Tucker Carlson: Jury verdict in Derek Chauvin trial a cry of 'please don't hurt us'
Can we really trust the way by which the former Minneapolis police officer was found guilty?
The jury in the Derek Chauvin trial came to a unanimous and unequivocal verdict Tuesday afternoon: "Please don’t hurt us." The jurors spoke for many in this country; everyone understood perfectly well the consequences of an acquittal in this case.
After nearly a year of burning, looting, and murder by BLM, that was never in doubt. Last night, 2,000 miles from Minneapolis, police in Los Angeles preemptively blocked roads. Why? They knew what would happen if Derek Chauvin got off.
In the end, he didn’t get off. If given the maximum sentence under the law, he will spend the rest of his life in prison. Is that a fair punishment? Is the officer guilty of the specific crimes for which he was just convicted?
We can debate all that, and we will. But here’s what we can’t debate: no mob has the right to destroy our cities. Not under any circumstances, not for any reason. No politician or media figure has the right to intimidate a jury, and no political party has the right to impose a different standard of justice on its own supporters.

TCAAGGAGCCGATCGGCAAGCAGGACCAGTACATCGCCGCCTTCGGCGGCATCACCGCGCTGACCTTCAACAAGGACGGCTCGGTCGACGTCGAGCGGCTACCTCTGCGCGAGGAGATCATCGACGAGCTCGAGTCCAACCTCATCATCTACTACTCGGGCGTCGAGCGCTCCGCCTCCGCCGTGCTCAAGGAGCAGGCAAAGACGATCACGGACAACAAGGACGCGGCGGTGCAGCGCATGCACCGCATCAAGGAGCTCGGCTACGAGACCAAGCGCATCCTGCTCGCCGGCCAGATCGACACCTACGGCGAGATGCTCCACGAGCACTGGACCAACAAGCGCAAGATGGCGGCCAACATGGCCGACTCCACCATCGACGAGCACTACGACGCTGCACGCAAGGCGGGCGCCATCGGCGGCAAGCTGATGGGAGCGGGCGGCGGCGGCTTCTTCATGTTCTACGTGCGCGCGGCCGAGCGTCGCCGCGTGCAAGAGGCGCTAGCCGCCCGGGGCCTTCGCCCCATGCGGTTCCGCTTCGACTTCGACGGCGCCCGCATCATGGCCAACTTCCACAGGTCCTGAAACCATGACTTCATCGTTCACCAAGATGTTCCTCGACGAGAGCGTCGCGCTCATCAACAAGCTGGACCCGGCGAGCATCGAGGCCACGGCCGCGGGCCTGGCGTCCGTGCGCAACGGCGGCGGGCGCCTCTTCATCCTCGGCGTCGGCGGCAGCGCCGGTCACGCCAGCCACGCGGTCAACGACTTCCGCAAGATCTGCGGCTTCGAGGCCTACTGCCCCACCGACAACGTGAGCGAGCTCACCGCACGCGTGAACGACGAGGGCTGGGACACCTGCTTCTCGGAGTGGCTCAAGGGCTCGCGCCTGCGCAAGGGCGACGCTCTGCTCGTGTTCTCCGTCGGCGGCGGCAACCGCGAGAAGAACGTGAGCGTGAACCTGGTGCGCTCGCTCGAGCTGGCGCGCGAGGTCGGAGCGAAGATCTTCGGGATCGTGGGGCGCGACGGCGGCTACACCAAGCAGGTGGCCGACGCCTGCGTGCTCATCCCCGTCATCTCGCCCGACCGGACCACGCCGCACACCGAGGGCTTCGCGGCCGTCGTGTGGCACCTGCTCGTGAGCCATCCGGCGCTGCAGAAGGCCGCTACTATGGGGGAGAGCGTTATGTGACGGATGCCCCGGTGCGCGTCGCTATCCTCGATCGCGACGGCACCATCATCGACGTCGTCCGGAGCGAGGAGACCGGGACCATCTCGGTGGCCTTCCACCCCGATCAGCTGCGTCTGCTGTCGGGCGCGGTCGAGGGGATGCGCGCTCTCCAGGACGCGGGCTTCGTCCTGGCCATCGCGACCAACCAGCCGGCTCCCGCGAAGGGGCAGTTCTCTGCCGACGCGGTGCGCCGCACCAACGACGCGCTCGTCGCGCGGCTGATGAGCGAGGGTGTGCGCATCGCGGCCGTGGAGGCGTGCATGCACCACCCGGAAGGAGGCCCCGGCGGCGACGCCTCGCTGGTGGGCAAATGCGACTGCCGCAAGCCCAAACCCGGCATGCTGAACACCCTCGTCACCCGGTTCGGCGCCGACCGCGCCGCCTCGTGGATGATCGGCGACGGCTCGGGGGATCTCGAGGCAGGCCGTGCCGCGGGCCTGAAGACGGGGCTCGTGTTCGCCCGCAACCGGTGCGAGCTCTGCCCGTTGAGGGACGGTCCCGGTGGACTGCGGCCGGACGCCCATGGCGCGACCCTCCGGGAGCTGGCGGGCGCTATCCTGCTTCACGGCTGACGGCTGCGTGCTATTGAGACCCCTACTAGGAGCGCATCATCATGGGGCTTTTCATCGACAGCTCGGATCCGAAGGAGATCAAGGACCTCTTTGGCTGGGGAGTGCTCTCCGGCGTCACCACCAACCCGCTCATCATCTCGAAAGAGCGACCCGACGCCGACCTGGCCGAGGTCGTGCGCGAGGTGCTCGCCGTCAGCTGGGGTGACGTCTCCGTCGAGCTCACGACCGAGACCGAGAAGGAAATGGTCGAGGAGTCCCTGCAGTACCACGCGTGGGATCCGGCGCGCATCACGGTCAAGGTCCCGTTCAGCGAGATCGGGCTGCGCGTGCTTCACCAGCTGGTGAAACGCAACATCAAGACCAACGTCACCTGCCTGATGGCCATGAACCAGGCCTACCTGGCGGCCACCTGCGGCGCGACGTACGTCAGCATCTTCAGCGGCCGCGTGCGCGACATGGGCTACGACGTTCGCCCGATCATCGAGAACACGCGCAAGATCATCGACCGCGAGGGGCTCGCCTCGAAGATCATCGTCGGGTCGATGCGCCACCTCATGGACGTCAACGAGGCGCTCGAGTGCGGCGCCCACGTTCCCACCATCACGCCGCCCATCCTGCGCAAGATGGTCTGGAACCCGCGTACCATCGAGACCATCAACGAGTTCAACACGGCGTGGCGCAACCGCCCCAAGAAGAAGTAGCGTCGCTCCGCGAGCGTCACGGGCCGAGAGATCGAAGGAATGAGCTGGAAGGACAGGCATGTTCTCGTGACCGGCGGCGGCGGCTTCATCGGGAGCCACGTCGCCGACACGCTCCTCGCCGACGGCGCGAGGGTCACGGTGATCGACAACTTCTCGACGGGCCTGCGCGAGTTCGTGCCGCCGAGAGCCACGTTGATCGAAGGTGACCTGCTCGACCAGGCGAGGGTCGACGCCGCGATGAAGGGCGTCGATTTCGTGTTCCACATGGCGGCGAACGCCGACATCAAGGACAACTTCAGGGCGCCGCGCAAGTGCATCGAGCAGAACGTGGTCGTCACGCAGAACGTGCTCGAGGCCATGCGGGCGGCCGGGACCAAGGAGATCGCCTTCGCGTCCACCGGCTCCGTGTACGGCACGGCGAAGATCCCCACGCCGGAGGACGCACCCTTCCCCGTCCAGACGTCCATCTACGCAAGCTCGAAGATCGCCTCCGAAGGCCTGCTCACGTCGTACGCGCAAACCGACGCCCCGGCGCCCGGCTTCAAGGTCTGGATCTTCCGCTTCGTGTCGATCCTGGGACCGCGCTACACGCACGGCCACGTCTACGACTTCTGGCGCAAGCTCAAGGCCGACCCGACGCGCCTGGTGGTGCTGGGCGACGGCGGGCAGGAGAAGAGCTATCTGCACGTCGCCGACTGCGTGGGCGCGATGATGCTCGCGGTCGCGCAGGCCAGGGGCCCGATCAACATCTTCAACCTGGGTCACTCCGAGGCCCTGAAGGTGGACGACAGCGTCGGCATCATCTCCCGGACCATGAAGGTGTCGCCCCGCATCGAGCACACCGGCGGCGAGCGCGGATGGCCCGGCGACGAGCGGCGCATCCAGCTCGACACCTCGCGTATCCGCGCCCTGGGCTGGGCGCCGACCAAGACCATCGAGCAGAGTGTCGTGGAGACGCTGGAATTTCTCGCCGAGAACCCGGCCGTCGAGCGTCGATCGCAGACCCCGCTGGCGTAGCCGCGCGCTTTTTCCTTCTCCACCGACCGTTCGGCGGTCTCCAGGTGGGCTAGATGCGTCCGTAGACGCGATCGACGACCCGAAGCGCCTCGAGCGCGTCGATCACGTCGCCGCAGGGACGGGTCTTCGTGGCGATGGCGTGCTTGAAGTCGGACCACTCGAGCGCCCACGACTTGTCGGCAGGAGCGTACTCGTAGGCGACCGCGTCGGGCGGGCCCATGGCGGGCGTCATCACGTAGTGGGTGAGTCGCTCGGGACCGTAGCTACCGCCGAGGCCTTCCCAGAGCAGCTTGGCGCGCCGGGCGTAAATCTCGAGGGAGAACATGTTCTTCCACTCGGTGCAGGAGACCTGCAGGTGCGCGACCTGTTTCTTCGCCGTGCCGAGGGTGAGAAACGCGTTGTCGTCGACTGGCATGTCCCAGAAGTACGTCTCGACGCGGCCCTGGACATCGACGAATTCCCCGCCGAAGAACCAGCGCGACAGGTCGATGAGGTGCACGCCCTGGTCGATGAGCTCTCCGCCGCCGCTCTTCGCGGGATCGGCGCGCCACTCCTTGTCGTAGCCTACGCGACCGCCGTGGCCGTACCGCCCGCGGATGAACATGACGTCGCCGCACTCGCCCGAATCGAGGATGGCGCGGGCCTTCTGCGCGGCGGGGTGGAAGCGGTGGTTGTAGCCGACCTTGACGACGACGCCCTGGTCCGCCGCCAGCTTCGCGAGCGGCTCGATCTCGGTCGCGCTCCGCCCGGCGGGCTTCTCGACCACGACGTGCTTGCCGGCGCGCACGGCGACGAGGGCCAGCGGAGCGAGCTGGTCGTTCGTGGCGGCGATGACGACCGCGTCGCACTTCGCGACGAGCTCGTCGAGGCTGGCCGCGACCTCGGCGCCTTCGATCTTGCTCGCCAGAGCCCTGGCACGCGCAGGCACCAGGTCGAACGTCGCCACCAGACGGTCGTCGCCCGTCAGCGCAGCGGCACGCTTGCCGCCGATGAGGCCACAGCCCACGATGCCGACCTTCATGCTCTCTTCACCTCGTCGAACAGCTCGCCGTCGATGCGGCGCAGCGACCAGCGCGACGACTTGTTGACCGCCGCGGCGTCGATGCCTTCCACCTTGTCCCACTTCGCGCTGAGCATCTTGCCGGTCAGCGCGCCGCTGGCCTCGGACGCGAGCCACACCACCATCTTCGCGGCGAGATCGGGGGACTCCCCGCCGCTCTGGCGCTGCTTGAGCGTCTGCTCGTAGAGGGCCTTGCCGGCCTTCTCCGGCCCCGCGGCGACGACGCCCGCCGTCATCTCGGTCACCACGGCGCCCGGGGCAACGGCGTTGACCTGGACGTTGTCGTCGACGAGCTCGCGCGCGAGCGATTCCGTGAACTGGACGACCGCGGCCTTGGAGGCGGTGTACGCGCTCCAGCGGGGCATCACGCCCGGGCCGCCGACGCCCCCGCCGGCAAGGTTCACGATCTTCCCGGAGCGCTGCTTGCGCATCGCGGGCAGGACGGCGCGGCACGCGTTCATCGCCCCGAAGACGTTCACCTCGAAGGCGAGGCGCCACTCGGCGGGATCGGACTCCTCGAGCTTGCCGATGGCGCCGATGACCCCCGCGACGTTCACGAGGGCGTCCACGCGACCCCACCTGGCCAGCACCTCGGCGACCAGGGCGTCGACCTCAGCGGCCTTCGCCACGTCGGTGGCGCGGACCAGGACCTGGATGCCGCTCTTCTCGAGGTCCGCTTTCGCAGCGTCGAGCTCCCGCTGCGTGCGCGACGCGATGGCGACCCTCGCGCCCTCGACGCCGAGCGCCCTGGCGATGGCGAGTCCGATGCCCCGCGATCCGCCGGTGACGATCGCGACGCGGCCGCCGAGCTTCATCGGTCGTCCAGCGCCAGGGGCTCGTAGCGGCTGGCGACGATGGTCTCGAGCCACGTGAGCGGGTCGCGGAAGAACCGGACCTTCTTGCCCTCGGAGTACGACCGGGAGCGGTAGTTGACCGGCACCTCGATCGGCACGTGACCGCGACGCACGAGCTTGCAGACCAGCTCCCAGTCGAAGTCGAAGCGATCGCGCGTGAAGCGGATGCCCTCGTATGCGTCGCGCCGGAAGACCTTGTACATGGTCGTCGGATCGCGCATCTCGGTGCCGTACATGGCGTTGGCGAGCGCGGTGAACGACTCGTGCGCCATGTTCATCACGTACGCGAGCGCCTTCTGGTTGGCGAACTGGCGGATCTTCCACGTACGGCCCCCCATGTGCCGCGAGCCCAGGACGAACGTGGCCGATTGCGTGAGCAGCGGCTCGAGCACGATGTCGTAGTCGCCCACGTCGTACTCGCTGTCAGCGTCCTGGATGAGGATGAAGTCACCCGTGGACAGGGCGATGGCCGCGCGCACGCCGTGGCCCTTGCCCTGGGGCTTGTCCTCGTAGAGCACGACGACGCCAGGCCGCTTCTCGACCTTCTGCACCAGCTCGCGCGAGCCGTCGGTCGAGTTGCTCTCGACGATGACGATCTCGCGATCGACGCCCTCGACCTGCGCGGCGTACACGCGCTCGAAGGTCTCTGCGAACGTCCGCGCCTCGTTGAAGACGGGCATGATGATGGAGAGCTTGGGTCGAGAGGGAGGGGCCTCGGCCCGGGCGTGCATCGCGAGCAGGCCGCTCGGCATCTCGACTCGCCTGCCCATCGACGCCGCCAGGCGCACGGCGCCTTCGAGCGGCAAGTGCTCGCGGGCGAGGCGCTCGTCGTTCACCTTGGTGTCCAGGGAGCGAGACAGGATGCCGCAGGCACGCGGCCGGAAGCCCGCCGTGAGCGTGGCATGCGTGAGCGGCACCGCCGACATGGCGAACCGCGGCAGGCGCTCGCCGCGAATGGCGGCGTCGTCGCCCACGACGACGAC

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Those things are unacceptable in America, but all of them are happening now. If they continue to happen, decent, productive people will leave. The country as we knew it will be over. So we must stop this current insanity. It’s an attack on civilization.
That stake is far more than the future of Derek Chauvin or the memory of George Floyd. At stake is America. So before we consider the details of Tuesday’s verdict, a bigger question, one we should all think about: Can we trust the way this decision was made?
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That’s the promise of our justice system – that it’s impartial, that it’s as fair as human beings can make it. That the cop who killed Ashli Babbitt will be held to the very same scrutiny as the cop who was just convicted of killing George Floyd. That political or ethnic considerations will play absolutely no role in jury deliberations. That justice will be blind.
Can we say all of that in this case? And if we can’t, why can’t we?
This article is adapted from Tucker Carlson's opening commentary on the April 20, 2021 edition of "Tucker Carlson Tonight"